At the LBJ Ranch, outside of Johnson City in the Hill Country, where Johnson was born and died, everything is being restored to the way it was during his presidency. After his retirement, he liked to show visitors around himself, like a docent of his own life. He would recall how he used to sit on the porch of that beloved house, or by the fireplace in winter, listening to his granddaddy’s yarns about driving cattle along the Chisholm Trail.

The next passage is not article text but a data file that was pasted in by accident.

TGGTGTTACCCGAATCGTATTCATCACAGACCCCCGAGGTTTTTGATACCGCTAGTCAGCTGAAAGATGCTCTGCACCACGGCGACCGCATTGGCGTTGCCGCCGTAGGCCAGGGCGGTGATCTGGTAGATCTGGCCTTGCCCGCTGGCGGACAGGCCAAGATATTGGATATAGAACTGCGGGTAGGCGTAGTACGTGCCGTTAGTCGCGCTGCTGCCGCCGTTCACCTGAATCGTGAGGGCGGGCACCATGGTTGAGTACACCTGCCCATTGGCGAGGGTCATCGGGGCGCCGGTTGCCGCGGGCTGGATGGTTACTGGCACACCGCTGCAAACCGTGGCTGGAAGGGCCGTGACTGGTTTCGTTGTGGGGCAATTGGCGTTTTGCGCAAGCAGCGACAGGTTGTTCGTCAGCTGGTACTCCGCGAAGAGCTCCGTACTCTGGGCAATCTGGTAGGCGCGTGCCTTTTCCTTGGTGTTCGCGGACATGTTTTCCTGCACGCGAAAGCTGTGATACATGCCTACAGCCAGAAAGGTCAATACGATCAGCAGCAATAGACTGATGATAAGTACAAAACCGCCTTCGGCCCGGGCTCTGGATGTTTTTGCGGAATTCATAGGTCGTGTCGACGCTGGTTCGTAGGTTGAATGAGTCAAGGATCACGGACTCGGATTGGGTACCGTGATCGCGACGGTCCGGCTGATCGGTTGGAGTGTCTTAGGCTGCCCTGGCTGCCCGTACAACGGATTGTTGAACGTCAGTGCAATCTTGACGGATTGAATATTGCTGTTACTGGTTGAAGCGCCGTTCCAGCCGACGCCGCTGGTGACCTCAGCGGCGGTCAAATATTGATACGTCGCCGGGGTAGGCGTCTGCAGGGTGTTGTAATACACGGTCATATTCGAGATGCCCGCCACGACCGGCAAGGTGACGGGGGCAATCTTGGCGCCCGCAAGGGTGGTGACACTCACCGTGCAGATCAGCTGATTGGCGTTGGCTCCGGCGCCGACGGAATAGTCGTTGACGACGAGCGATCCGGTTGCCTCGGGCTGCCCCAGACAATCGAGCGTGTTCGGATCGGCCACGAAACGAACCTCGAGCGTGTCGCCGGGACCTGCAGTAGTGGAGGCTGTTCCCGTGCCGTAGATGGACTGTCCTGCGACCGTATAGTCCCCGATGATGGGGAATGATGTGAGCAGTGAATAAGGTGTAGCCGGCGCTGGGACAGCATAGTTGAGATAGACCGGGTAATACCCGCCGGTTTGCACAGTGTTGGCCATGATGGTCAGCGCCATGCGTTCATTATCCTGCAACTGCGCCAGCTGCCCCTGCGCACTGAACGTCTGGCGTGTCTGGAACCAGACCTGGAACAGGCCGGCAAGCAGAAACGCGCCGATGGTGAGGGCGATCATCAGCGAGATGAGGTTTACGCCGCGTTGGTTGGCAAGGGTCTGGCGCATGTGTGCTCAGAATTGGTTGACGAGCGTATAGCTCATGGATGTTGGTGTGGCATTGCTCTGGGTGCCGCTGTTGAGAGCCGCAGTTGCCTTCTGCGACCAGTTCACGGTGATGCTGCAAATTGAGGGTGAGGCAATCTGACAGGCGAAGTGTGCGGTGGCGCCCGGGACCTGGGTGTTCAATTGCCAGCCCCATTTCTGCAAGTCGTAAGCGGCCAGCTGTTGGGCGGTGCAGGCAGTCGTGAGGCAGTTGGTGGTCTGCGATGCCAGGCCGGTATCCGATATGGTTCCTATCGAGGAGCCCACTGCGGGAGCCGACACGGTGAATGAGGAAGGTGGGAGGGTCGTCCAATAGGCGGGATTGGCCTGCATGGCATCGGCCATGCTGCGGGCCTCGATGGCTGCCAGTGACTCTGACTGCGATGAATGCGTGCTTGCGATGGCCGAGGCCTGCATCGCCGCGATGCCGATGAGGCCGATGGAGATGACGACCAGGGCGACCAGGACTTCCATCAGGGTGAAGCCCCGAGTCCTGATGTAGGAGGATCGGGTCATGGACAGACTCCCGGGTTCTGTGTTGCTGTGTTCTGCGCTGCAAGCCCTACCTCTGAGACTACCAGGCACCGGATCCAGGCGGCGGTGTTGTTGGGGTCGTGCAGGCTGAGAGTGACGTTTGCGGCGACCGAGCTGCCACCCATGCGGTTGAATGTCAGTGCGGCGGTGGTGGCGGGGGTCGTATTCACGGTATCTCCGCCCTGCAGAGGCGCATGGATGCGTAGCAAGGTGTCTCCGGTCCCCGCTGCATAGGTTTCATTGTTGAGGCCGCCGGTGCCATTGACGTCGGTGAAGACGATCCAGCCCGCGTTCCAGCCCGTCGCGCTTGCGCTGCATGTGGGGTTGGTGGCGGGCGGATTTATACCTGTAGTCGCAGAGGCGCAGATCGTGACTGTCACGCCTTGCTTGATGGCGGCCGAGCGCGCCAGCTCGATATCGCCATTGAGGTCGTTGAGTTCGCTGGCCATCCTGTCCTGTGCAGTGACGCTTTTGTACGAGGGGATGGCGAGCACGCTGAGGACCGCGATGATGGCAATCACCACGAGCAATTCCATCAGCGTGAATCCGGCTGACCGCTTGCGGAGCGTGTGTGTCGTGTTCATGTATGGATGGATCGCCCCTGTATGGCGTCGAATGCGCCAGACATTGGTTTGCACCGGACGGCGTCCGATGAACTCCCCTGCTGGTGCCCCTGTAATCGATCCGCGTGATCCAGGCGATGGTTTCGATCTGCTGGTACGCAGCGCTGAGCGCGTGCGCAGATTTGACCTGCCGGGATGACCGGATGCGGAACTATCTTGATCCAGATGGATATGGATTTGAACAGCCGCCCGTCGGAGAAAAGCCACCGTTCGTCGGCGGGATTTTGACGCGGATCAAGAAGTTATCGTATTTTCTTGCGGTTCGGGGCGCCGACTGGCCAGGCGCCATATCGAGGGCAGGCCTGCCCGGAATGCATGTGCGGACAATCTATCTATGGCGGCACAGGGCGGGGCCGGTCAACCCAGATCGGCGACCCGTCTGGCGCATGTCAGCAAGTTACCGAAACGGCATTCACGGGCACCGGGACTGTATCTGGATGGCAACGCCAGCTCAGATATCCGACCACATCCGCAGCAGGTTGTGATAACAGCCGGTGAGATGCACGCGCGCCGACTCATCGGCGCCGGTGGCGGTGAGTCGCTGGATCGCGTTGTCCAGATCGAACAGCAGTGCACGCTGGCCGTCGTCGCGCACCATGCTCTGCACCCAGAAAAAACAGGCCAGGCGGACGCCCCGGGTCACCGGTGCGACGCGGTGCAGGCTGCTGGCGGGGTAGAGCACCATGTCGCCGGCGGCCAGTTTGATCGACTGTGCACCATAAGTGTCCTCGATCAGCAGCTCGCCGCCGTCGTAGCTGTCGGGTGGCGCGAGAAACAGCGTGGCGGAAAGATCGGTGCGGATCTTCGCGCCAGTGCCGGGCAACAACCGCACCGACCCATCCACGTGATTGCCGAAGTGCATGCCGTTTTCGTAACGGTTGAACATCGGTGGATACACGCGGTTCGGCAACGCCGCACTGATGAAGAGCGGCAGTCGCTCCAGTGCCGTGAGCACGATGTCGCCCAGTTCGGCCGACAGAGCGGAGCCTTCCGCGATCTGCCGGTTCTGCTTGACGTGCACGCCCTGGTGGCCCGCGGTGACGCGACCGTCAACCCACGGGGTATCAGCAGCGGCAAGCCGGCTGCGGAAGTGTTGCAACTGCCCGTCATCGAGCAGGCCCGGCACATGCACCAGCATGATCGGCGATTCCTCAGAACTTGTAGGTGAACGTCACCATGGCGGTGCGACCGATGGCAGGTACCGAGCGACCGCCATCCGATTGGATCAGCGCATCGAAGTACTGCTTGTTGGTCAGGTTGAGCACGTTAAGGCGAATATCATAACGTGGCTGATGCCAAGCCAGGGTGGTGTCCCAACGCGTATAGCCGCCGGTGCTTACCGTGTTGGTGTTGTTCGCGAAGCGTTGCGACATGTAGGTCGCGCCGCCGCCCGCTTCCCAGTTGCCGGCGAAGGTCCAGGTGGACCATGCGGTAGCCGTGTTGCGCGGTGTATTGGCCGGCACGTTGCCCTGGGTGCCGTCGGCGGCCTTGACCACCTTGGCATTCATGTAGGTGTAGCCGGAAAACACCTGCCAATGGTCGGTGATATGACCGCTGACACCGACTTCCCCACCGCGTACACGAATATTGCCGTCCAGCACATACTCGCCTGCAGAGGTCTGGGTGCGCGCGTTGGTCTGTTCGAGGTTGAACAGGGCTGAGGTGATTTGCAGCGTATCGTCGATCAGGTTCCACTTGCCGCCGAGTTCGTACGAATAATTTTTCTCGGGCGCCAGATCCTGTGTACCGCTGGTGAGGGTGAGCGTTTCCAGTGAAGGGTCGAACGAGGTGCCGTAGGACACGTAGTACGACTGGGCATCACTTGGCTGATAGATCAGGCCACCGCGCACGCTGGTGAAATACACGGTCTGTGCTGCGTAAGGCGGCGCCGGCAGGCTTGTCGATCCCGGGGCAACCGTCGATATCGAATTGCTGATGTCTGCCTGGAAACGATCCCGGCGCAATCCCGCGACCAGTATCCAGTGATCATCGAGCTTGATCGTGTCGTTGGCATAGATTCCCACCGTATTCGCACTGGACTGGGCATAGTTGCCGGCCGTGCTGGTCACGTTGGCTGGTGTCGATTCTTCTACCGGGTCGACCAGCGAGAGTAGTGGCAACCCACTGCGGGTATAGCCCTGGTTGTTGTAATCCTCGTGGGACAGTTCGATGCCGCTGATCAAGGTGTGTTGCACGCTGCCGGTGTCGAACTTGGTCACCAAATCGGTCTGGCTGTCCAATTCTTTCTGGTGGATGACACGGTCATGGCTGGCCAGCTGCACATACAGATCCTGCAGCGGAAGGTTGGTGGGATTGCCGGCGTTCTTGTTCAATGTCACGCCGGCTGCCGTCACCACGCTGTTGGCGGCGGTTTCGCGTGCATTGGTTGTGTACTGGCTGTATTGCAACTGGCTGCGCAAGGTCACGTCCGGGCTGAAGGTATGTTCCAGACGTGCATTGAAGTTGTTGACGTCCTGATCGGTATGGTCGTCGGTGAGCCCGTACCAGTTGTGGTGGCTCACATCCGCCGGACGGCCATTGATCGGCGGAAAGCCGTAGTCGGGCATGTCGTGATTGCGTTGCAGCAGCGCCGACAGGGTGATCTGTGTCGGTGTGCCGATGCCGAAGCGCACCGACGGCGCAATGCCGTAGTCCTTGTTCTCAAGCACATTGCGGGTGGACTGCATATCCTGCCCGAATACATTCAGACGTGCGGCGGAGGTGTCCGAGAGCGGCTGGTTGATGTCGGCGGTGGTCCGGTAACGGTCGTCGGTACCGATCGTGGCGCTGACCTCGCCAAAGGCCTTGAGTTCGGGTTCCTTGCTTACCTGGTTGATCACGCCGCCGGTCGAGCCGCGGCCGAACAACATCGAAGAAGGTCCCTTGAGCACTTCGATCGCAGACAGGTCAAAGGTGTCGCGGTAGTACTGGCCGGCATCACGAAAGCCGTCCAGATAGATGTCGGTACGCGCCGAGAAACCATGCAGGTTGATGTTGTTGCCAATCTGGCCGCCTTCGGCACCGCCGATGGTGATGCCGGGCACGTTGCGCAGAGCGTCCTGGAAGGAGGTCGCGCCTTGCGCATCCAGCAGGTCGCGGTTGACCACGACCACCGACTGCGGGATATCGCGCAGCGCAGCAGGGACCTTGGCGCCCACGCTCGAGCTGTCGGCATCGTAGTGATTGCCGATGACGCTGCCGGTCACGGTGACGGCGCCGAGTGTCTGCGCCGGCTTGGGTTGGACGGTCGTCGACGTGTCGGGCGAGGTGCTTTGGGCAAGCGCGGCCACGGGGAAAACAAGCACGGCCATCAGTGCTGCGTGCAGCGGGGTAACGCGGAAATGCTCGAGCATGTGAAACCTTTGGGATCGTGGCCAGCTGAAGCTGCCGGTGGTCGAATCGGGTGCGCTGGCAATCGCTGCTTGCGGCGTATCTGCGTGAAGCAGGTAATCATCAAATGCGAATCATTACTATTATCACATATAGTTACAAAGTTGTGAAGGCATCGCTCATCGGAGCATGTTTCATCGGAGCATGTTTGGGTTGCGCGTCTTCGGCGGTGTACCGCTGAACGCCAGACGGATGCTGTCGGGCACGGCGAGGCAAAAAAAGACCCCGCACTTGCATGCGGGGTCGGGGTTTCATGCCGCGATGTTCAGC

As the brochure says, the "myths and realities of…Johnson’s frontier heritage helped shape both his life and what was written about him." Myths is right. That much-loved house was actually a reconstruction with new furniture. LBJ, the cattle rancher rooted in his boots and Stetson, was a stagey character. Here, too, one felt, listening to the rush of the Pedernales River, that history had blurred with legend, visible only through a haze of nostalgia.